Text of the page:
At that age, I started wondering for the first time why certain things were different for me, and tracing them back to the relationship between my parents, a thought I’d never even entertained before. In many ways, I felt like I had two different lives when I was with each of them. They even called me different names, something which I hadn’t and haven’t seen in any other ‘product of divorce’ then or since. My mum had her secrets I wasnt allowed to share with my dad, and although far more serious than the usual “dont tell your father how much these shoes cost” of a regular household, no one ever taught me to feel uncomfortable about hiding the truth, and so I started to keep my own secrets and lies. The arguing and ignoring was by no means constant, [as I said, they usually got on well] but when it came, it was harsh and brutal, putting me in a frightening place I didn’t want to be, perhaps all the harder for the unexpected and sporadic nature of their fighting.

I got on with life in 1 and a half houses, finding my own family and friends to escape to, reminding myself that one day I would have my own home to build the way I wanted to. That I had a choice to treat marriage and family with the sacred language and actions that I saw others doing seemingly effortlessly, everywhere I turned but home. But it took me until my year abroad after high school to accept and open up about these issues which I didn’t even really know were affecting me.

Since then, and after I lost my father in 2006, I no longer ever feel like the product of divorce. It got devastatingly overtaken by my new title, That girl who lost her dad at 19. Not coincidentally, the timing also fits with when I started dating my husband, and began building that home I always dreamed of.

Nowadays, I try and take whatever bad feeling is left about my parental situation and channel it into being a better wife and mother at home. And I just hope that R is as surprised as I wasn’t, the first time he comes across a friend who doesn’t have both loving parents at home with them, as they deserve.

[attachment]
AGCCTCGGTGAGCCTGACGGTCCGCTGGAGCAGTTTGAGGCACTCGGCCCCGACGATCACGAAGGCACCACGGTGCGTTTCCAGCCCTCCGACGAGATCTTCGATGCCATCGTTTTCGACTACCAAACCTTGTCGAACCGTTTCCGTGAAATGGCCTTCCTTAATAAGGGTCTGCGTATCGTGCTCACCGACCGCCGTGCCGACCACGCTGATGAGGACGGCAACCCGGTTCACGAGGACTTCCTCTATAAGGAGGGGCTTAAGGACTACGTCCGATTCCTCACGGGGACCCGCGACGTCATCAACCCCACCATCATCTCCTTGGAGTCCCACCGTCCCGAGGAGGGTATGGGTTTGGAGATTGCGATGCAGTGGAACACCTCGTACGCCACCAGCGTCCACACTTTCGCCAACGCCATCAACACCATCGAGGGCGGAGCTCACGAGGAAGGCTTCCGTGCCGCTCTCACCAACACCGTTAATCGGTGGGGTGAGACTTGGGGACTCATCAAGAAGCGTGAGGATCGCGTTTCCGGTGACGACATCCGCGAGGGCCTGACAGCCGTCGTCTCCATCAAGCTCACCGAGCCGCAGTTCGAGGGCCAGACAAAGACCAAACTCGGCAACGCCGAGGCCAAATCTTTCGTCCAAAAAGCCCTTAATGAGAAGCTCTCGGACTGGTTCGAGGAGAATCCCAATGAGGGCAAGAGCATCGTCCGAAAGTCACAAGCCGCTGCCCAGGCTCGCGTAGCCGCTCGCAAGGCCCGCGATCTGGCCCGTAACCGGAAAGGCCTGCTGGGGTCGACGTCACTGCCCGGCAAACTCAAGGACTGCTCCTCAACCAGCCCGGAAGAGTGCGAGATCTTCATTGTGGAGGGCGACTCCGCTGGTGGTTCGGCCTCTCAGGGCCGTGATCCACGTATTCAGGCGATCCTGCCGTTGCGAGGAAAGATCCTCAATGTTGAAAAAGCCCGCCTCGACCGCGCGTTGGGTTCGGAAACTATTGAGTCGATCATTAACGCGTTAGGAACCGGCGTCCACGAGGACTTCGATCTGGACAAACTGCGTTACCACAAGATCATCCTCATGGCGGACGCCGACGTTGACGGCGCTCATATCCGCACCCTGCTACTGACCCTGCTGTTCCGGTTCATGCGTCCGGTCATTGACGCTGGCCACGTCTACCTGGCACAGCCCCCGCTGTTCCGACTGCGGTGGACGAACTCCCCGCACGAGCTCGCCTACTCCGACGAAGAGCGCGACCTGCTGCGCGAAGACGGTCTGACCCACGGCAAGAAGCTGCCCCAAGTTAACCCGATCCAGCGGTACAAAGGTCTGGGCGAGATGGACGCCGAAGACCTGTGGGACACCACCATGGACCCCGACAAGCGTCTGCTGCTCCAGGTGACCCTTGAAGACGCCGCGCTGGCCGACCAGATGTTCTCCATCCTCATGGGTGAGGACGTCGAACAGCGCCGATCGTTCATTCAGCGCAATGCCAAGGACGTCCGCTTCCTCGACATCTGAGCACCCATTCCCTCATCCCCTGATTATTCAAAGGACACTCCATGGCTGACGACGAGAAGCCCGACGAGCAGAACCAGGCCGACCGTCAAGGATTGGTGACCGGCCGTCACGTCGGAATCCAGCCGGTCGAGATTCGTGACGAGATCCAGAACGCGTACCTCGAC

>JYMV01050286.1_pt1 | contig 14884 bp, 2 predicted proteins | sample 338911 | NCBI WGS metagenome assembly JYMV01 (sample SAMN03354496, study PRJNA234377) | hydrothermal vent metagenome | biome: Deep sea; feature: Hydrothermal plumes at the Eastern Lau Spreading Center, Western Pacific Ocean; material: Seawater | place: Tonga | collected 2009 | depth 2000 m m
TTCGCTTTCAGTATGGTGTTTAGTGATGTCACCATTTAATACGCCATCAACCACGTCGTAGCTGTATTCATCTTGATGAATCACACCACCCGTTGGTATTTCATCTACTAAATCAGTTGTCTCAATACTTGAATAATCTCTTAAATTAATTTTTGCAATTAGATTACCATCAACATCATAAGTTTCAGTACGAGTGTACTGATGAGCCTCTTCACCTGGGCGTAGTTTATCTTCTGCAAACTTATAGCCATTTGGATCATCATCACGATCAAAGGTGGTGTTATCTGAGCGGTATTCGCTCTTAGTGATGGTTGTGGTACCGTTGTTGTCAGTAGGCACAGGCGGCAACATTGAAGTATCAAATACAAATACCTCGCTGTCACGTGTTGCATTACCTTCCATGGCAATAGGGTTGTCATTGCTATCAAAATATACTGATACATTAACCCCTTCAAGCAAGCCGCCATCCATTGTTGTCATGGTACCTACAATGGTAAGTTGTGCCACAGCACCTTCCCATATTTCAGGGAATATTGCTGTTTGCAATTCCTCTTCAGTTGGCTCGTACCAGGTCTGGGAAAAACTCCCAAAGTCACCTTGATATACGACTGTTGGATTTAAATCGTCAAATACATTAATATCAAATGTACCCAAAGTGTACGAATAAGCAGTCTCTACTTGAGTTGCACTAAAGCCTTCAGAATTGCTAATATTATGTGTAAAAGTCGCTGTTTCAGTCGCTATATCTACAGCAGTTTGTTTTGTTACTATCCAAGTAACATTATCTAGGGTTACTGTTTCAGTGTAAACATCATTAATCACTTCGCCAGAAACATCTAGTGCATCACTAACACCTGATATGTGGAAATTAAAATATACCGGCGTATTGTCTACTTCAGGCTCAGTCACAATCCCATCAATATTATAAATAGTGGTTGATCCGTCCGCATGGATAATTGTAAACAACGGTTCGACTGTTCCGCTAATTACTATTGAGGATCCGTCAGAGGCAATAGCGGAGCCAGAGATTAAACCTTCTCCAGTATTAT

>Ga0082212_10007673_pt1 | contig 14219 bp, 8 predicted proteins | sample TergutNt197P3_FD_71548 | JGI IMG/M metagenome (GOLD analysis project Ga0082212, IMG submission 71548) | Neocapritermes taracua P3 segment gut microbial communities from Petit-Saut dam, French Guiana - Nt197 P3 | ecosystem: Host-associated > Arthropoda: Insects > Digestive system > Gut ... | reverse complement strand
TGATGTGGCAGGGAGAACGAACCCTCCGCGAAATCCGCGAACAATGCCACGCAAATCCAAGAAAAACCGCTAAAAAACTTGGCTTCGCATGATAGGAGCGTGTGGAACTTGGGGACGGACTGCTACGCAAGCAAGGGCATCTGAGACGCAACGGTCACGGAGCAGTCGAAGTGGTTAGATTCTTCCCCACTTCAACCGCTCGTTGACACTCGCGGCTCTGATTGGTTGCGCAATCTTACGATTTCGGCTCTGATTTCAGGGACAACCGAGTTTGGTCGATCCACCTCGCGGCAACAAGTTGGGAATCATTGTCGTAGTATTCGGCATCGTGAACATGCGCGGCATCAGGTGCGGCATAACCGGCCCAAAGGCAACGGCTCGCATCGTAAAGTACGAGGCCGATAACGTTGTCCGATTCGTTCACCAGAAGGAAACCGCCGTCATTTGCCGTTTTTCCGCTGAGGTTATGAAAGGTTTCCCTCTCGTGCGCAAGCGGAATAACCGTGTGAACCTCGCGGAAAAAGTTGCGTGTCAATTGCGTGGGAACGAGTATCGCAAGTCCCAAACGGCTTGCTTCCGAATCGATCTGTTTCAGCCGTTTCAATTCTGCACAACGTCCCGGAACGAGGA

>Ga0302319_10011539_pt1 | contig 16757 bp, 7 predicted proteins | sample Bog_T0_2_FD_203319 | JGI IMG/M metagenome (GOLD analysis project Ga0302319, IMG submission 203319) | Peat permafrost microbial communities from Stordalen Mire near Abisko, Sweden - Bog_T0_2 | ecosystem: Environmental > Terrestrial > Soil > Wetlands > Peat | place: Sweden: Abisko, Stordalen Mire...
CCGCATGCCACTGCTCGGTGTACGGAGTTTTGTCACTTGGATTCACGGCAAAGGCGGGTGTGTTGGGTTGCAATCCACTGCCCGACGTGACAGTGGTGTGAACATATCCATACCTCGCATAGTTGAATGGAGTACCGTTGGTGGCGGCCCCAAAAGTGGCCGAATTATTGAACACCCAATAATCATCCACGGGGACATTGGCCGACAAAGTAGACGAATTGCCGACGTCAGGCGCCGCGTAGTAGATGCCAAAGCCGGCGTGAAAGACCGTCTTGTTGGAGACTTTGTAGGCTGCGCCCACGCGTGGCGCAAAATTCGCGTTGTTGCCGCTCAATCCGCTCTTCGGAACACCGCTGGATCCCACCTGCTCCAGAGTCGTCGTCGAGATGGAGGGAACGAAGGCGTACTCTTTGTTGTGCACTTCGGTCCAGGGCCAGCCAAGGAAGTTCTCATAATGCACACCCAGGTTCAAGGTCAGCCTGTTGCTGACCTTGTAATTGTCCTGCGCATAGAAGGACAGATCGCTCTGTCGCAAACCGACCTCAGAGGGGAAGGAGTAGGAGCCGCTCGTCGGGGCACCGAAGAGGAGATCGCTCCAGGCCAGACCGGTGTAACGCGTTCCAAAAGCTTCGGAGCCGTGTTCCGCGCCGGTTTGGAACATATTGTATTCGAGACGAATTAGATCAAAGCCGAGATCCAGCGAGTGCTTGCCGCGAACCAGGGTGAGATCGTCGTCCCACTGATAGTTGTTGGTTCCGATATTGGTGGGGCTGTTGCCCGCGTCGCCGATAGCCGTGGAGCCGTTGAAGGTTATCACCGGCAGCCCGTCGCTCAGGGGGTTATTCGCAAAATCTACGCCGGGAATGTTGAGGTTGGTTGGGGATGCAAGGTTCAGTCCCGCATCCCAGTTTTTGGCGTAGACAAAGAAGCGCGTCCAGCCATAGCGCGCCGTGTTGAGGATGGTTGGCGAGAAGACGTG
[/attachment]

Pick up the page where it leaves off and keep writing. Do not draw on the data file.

Cooking and Connecting

Can you remember the first time you cooked with your mother? The first time you were given a wooden spoon and told to stir, carefully? Or handed the oh so heavy bag of flour to pour slowly into a mixing bowl? Or even taught how to crack an egg without having to pick bits of shell out the batter immediately afterward?

Most people probably have formative memories of baking and cooking with their parents, helping to prepare simple suppers or special ocassion baked treats. Apart from being a fun activity to keep kids entertained, it also helps children feel included in the household and is a truly bonding experience for both adult and youngster alike.

My first memory of cooking with my mum however, was this week. “Surely not!” [I hear you cry.] I suppose I’ve never asked and she never offered. We’re very different types of chefs, to say the least, and while she learned all her cooking from school, (meaning she knows all the right movements for ‘fold’ vs ‘stir’ and ‘blanche’ vs ‘saute’) my culinary efforts, mainly self taught, often do end in picking eggshell out the batter. Nevertheless, I’m happy for the most part with my gut cooking instinct, and I would tentatively say I’m a better cook than my mother, perhaps just because I try harder. Perhaps down to the differences between us, both in the kitchen and out of it, we’ve just never bonded over a hot stove.